The random ramblings of a perpetual procrastinator. These are the life & times of a nursing home CNA navigating the ups & downs of living with someone who's living with a disability. A sometimes amusing, sometimes bittersweet look at my journey into real adulthood.

Tuesday, March 29, 2011


Tonight is my last night working 2nd shift & my first night working 3rd shift.

It's a bittersweet moment for me.  I'm ready to start the next chapter of my life, nursing school.  Working 3rd shift is necessary in order for me to achieve that goal.

I will be getting to know new residents, whose lives I know I can positively impact.

But, I am also sad.  I will miss those residents who I've become so close too.  After spending 40 hours a week with them for almost a year, the idea of hardly seeing them anymore is breaking my heart.

They have become like family to me, & I love each of them. 

These are people who have lived long, incredible lives.  And even though I'm sometimes so busy I can't imagine that I'll ever get finished with my work, I always make time to listen to their stories - which is the most important lesson I ever learned.

Throughout my career I will meet & care for many patients.  I will treat them all with the same love & respect, but I will forget most of their names & faces.  No one can remember everyone, & I think that's a good thing in the end.

But the names & faces I'll remember vividly are those of my original residents.

The people who say, "Hi there, honey bee!  How are you today?"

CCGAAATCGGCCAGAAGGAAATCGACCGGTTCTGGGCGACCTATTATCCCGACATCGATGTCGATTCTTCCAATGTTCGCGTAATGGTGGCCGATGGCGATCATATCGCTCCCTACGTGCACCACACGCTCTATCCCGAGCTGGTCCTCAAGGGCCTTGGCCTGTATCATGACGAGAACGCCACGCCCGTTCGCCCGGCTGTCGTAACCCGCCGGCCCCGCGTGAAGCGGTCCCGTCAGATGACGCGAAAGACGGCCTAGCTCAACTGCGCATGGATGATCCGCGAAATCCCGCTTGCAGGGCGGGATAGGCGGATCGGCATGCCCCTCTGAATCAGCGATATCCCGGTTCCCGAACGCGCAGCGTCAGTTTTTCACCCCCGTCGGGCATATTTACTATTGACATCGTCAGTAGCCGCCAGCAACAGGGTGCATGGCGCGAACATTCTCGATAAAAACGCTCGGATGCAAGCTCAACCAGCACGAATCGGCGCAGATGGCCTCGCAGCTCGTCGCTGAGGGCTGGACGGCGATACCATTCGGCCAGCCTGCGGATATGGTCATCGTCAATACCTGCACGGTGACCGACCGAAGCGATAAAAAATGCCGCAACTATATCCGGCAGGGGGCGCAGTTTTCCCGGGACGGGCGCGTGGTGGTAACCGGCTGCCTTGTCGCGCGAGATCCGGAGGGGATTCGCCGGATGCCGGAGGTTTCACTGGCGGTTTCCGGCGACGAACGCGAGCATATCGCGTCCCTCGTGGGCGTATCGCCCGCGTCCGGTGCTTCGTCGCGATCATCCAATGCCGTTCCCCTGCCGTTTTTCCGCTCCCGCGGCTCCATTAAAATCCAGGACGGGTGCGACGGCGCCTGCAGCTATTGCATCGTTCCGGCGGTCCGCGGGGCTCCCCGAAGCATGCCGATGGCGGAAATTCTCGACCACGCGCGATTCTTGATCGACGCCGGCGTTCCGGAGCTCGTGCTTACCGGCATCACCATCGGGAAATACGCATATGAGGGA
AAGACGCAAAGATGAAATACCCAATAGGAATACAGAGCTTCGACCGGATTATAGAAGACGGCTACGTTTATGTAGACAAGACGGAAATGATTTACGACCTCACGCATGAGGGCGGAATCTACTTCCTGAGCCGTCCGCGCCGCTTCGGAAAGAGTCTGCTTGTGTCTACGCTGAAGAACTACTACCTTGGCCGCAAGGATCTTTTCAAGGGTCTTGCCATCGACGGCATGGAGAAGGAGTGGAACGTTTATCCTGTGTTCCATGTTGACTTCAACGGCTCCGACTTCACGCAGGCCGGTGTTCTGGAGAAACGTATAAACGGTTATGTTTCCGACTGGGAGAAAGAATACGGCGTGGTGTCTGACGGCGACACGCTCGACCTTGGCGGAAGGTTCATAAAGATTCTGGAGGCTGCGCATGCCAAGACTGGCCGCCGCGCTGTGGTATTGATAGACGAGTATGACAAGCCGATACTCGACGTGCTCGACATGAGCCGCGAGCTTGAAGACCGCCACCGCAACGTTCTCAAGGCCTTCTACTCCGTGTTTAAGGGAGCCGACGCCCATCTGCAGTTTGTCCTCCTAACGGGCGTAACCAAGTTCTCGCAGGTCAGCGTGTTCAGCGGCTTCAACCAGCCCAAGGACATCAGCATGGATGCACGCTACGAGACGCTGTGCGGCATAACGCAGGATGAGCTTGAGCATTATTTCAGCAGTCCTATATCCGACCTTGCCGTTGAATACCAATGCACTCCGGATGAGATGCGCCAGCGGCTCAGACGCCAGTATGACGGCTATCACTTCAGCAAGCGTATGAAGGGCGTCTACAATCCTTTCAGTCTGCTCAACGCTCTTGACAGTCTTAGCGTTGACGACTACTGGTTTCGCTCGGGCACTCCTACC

The people who say, "I'm so glad to see you! You're one of the people I feel close to here."

The people who say, "You're my little princess, & don't you forget it."

They've shared their wisdom, as well as their goodnight kisses.  I have been through silly moments, frustrating moments & downright disgusting moments with these people - & every single one has been worth it.

When I started this job I had never worked in health care before. I was terrified because I had no idea what to expect. It was these residents who really taught me how to do this job, better than any book or lecture or clincial practice ever could.

The hardest part about this transition is knowing that I will not get to see some of them ever again.  Although I will get back to this unit in my travels, those days will be infrequent & some of my dear loved ones will be gone.  And given what their situations are, I am not able to say goodbye to them because they wouldn't understand if I did.

The blessing is, most of them won't realize I'm gone.  They're happy to see me, but when it comes to patients with Alzheimer's & dementia, out of sight really is out of mind.  While I'm glad there will be no hurt feelings on their part, my own heart is breaking.

So this is my tribute & my goodbye to those people who not only taught me how to do what I do, but also to love what I do.


  1. Oh Renee - this was such a beautiful post. I really feel like I got a feel for how important this is to you.

    I have to say - what you are doing will always stick in the minds of the patients. I remember every kind nurse, that took the time to listen to me, to comfort me and just make me feel special.

  2. so nice. Good luck with nursing school!

  3. This was really beautiful. I think it really struck a chord with me because of the grandparents I really got to know, one had Alzheimer's and one had Dementia. People like you, with the ability to care so much for the sick, are rare. It'll be sad to leave the ones you love, but you'll make an amazing nurse!